Not to take away from Schwiebert and Richards and the technical guys- they learned a lot and taught a lot too, but a soft hackle, parachute Adams, and wooly bugger (or a bead head under an indicator) will generally get you into fish and, if fished creatively, can take fish in all sorts of circumstances. These things seem to go in circles and I see a four-fly arsenal as sort of a welcome return to the simplicity I read about before the hyper technical aspect of the sport came forward. Stomach pumps for trout and hours trying to match just that genus of mayfly are interesting, but not the core of flyfishing.

As for the guys left gasping when the couple of techniques they've learned for quick and easy fish catching don't work, they'll either do like the rest of us and learn some more or stick to situations where they do work.

+2 Good Comment? | | Report
from Koldkut wrote 4 years 20 weeks ago

I see bobber(indicator) fishers all the time on the river, in fact, about 90% of them are doing this. I first used them on a guided trip, once after that and gave them up. As is stated in your post John, there are tons of ways to skin cats, but it would seem that "Cat Skinning for Dummies" is on the New York Times Bestsellers list.

+1 Good Comment? | | Report
from earlyriser81 wrote 4 years 20 weeks ago

Not taking sides, but as a rookie to fly fishing, it is hard finding someone who has a vast of knowledge on all things "fly" that doesn't want to charge a small fortune for instruction. I am not letting that slow me down however thanks to the how to videos on line by such greats a Lefty. I am trying to learn the fundamentals now, but I'm sure that when the time comes I will be on my own to figure out the hatch. But I will figure it out. All and all I am probably one of the worst fly fisherman that I know but I have fun trying.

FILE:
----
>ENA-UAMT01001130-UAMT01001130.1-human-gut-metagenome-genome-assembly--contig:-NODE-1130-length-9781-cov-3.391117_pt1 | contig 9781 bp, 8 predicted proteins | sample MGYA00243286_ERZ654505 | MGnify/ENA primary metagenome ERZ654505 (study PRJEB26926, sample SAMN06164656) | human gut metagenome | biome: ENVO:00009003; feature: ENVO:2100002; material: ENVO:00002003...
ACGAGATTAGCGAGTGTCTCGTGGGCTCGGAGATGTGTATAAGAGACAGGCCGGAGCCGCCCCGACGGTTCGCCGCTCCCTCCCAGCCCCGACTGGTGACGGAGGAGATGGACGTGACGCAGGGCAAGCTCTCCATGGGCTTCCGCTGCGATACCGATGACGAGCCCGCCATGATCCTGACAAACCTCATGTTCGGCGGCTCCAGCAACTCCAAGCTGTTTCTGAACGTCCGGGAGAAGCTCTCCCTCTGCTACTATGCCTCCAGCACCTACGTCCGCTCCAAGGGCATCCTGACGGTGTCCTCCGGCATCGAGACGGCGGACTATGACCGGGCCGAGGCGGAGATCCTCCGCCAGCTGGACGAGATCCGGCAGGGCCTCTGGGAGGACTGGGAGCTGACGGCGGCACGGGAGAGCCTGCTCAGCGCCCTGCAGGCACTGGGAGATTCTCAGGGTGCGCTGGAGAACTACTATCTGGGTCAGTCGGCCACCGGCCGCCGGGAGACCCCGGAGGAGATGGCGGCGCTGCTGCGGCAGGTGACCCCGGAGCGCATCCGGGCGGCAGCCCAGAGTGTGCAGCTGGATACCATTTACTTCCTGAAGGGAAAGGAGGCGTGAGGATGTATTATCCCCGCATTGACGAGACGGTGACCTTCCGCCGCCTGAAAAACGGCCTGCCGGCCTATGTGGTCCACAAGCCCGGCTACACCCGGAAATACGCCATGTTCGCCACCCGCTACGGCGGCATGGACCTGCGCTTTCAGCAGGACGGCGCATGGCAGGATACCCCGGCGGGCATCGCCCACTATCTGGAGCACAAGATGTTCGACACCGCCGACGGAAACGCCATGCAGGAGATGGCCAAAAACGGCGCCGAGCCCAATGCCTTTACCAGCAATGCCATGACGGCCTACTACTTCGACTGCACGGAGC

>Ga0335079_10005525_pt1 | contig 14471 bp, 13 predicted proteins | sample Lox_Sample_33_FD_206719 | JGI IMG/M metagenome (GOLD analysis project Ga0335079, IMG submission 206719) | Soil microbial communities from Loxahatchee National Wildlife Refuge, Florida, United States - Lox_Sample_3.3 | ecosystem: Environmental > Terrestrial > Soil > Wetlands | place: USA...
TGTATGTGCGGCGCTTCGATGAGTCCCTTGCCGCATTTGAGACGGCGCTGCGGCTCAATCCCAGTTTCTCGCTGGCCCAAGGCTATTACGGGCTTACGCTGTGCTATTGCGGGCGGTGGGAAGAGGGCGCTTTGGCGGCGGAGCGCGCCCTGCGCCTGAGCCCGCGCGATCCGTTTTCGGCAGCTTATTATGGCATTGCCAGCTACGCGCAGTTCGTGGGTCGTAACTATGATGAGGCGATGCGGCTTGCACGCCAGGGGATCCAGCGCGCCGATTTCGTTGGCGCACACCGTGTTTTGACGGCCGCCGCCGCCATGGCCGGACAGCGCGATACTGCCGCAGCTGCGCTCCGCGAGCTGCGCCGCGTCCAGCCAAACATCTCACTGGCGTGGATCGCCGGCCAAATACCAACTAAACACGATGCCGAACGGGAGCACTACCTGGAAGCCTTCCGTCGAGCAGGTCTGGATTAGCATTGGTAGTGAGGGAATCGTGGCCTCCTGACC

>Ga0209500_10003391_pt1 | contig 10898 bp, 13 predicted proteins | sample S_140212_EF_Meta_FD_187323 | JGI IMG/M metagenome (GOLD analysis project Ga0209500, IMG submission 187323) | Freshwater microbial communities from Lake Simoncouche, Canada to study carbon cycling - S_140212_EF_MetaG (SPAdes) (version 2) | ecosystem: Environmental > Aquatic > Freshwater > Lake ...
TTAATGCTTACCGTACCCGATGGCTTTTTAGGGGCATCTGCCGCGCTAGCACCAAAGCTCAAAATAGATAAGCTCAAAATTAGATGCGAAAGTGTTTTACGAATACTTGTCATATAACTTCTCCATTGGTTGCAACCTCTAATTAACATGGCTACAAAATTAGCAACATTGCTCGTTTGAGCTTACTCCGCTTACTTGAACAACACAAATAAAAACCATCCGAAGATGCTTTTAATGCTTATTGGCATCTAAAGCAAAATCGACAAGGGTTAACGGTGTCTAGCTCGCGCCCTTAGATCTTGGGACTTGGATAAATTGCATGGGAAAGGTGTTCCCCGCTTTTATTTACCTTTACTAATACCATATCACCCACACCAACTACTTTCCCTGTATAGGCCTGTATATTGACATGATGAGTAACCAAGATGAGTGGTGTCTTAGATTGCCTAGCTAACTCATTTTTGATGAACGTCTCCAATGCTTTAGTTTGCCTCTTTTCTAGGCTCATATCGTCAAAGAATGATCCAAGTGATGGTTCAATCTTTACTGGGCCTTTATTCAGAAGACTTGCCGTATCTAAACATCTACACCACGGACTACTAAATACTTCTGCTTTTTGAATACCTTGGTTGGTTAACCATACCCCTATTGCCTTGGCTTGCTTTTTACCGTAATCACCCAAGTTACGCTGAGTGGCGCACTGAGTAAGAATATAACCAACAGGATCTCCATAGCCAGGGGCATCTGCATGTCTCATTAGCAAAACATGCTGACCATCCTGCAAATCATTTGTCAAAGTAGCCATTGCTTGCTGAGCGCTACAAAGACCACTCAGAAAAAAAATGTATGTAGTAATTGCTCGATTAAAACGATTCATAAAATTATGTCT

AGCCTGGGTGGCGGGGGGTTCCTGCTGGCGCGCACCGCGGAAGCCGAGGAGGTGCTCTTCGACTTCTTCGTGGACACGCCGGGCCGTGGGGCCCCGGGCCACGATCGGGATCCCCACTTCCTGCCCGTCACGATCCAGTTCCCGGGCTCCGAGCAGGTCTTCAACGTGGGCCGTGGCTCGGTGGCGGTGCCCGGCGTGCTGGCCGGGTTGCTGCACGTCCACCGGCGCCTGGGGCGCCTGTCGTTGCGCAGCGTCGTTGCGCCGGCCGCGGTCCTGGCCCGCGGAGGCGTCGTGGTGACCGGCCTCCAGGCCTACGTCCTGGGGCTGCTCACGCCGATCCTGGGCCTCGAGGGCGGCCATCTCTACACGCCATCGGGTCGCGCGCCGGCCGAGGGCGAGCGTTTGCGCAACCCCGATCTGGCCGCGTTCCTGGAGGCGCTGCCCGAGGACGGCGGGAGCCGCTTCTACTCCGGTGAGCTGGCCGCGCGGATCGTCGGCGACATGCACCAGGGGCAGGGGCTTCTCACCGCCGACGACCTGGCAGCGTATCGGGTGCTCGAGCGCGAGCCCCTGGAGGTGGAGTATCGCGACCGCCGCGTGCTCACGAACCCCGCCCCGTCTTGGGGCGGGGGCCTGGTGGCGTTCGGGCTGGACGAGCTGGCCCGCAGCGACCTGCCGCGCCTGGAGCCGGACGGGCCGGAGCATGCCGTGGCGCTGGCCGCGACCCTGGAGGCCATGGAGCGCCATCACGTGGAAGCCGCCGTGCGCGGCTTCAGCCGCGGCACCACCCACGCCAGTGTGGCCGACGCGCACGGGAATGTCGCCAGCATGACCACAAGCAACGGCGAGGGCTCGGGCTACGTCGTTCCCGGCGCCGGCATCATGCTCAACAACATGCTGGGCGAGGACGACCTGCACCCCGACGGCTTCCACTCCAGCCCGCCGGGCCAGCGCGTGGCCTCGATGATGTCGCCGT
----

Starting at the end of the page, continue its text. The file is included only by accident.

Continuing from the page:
+1 Good Comment? | | Report
from wgalliso wrote 4 years 19 weeks ago

A thirty minute show on entomology would bore most people who are not serious fly fisherman, I think that is why it is kept to book media. It would not really create interest in the sport, and advertiser don't make money off of knowledge they make money off of culture. Most younger fisherman are not as experienced and would like to catch fish. So they buy flies, and use simple methods. If you take a six year old fishing, you usually use live bait, and target panfish with a push button right? Are you not part of the media? Why don't you do a blog on entomology, such as southern Appalachian winter entomology? Sorry, I don't mean to be rude but you have an outlet to change media culture. I am a young fisherman, and I would love to find some great books on techniques and stream knowledge. Could you suggest some?

+1 Good Comment? | | Report
from Woodstock wrote 4 years 19 weeks ago

Fippant?? Not fair. You don't have to look very hard to find plenty of recent innovation in fly-fishing.

The widepread use of spey rods and casting techniques, switch rods, articulated streamers, stinger hooks, new fly-tying materials, beads and flesh flies, specialized lines, and the pursuit of saltwater species that were previously caught almost exclusively by gear fishermen...sheesh, that's just a start.

I walk into my buddy's fly shop and the vast majority of the flies and equipment, and many of the techniques used to deploy them, barely existed 10 years ago.

+1 Good Comment? | | Report
from rdorman wrote 4 years 19 weeks ago

I live near penns creek, those patterns do work...but, the fish can be very picky, and it's more fun to visit local fly shops. Look around(dream around at times), and talk to your local expert. I pick the brain of anyone who wants to share. A lot of the fishing is done without indicators. They don't work well with the classic penns drift.

+1 Good Comment? | | Report
from rdorman wrote 4 years 19 weeks ago

i do carry those flies however...they are my o **** i brought the wrong box glad i have these in my truck flies

+1 Good Comment? | | Report
from morphius wrote 4 years 19 weeks ago

see, when it comes to me with strike detection, I want to learn how to detect strikes without the indicator. I am just a beginner (2 years) and for some reason my floating fly line sinks when i add a heavy fly and short leader. So, in order to detect a strike i need one in ordere to keep my line above the water in order to detect a strike. I also understand some of the aforemetnitoned points like it is all about the grattitude. When I first began, it was the same. I only wanted fish and that's it. Now, I realized that after my first steelehad on a fly, that it is not all about the fish, but the experience. In fact, that's why i got into it. Also, i have used leisenrings tactics, but where i live i fish big streams which is very diificult to detect a strike from 30 ft across. So, thats my 2 cents worth

0 Good Comment? | | Report

Post a Comment